7.4.1 Potential vs GPE

As a glider soars and dives in the sky, it trades between GPE and KE as it gains or loses height. A spacecraft travelling from the Earth to the Moon experiences similar energy changes. At the beginning when it is leaving Earth, it is gaining GPE (mainly because of Earth’s gravitational field) and losing KE. Towards the end when it is approaching the Moon, it is losing GPE (mainly because of Moon’s gravitational field) and gaining KE. Somewhere between the Earth and the Moon, the spacecraft is at the “summit” of its journey where it has its maximum GPE.

It feels as though when a mass moves in a gravitational field, with or against the gravitational force, it is rolling down or up some gravitational slope. Wouldn’t it be nice to have a number to mark out the “gravitational height” of the gravitational landscape?

This “gravitational height” is called the gravitational potential Φ (pronounced phi). Basically, you can think of Φ (of a location) as the “gravitational potential energy U per unit mass” (of that location).

\displaystyle \phi =\frac{U}{m}

In other words, if a mass m is situated in a gravitational field where the gravitational potential is Φ, then its GPE (at that location) would be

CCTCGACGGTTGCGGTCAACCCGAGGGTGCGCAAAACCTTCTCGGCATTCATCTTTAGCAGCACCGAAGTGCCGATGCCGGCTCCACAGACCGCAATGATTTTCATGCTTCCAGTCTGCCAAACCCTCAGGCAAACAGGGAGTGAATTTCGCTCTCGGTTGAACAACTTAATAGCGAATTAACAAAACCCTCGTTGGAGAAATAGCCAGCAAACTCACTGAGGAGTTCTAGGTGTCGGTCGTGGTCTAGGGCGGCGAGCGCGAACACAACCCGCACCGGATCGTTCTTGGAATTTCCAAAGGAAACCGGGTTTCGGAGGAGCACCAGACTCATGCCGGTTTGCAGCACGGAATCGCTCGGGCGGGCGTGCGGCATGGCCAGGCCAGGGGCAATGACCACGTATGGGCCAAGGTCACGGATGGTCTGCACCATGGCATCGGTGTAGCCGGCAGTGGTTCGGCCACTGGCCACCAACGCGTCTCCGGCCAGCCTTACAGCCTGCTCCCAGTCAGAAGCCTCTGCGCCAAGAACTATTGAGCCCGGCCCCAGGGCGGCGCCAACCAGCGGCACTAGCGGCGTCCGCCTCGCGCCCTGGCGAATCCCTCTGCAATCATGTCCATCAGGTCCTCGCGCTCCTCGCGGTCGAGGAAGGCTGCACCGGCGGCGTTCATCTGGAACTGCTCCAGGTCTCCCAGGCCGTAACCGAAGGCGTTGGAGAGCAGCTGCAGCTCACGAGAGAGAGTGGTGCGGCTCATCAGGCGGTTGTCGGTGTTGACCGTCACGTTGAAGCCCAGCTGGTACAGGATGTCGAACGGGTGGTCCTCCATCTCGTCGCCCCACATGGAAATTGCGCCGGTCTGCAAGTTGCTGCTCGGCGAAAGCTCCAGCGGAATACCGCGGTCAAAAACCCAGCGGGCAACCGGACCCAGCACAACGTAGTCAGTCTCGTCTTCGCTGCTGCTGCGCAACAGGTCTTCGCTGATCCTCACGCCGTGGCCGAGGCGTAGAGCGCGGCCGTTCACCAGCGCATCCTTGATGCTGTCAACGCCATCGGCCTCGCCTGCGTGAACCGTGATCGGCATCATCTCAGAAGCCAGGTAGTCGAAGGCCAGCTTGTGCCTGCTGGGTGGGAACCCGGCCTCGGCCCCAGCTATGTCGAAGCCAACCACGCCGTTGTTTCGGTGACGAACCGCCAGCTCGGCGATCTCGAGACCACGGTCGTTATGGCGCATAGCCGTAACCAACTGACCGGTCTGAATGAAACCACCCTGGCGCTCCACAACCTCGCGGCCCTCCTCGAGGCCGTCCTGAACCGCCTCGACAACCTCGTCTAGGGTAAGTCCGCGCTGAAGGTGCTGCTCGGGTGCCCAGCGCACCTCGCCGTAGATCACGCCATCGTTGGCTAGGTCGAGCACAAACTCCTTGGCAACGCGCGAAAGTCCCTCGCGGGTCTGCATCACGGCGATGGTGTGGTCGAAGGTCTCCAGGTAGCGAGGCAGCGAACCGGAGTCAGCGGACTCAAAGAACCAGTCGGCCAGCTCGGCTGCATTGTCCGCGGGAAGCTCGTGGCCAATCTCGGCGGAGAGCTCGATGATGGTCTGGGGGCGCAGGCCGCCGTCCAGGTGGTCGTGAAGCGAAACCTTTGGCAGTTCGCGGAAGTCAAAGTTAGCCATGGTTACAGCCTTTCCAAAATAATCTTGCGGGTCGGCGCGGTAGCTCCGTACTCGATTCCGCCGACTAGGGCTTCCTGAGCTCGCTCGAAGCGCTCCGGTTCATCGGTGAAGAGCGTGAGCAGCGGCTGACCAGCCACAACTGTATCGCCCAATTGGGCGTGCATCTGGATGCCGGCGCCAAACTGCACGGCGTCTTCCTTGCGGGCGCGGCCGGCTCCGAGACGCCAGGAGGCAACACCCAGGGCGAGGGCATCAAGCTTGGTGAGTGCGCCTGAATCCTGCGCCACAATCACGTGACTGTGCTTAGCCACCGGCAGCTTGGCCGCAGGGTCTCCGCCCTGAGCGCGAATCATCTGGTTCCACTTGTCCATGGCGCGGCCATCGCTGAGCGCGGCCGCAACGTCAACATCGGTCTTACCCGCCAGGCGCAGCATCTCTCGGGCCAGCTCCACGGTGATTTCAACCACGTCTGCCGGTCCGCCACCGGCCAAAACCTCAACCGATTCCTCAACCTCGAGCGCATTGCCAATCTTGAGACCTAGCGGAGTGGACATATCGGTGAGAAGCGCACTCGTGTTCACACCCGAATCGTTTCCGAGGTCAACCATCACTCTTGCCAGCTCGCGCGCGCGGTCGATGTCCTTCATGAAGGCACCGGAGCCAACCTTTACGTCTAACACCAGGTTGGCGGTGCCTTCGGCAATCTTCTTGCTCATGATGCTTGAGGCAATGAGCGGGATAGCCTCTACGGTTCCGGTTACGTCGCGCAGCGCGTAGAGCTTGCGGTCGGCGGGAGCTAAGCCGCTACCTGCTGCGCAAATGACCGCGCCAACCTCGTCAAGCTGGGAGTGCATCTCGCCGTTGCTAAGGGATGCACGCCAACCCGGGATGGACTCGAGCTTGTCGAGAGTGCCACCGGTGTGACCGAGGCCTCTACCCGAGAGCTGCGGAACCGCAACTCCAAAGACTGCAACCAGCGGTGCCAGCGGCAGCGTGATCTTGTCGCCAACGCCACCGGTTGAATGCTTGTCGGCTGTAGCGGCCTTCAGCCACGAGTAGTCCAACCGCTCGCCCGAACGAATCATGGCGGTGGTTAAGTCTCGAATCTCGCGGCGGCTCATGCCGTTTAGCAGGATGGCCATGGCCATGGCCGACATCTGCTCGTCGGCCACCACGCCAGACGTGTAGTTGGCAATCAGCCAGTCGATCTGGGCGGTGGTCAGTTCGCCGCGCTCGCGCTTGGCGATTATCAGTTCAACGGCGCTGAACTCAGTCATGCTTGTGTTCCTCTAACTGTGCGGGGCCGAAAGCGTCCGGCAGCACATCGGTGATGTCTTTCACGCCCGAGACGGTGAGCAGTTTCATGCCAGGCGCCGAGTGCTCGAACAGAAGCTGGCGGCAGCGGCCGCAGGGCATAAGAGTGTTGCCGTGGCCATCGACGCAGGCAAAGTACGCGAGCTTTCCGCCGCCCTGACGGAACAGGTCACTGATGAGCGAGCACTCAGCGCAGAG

A 580 kg asteroid is hurtling through outer space. It passes location A at a speed of 1600 m s-1 with GPE of −900 MJ, and arrives at location B which has gravitational potential of -2.1 MJ kg-1.

a) Calculate the gravitational potential at location A.

b) Calculate the KE of the asteroid at location B.



\phi =U\div m=-900\div 580=-1.55\text{ MJ k}{{\text{g}}^{{-1}}}


\displaystyle \begin{aligned}(KE+GPE)\text{ at A}&=(KE+GPE)\text{ at B}\\\frac{1}{2}(580){{(1600)}^{2}}+(-900\times {{10}^{6}})&=K{{E}_{B}}+(580)(-2.1\times {{10}^{6}})\\742.4\times {{10}^{6}}-900\times {{10}^{6}}&=K{{E}_{B}}-1218\times {{10}^{6}}\\K{{E}_{B}}&=1060\text{ MJ}\end{aligned}

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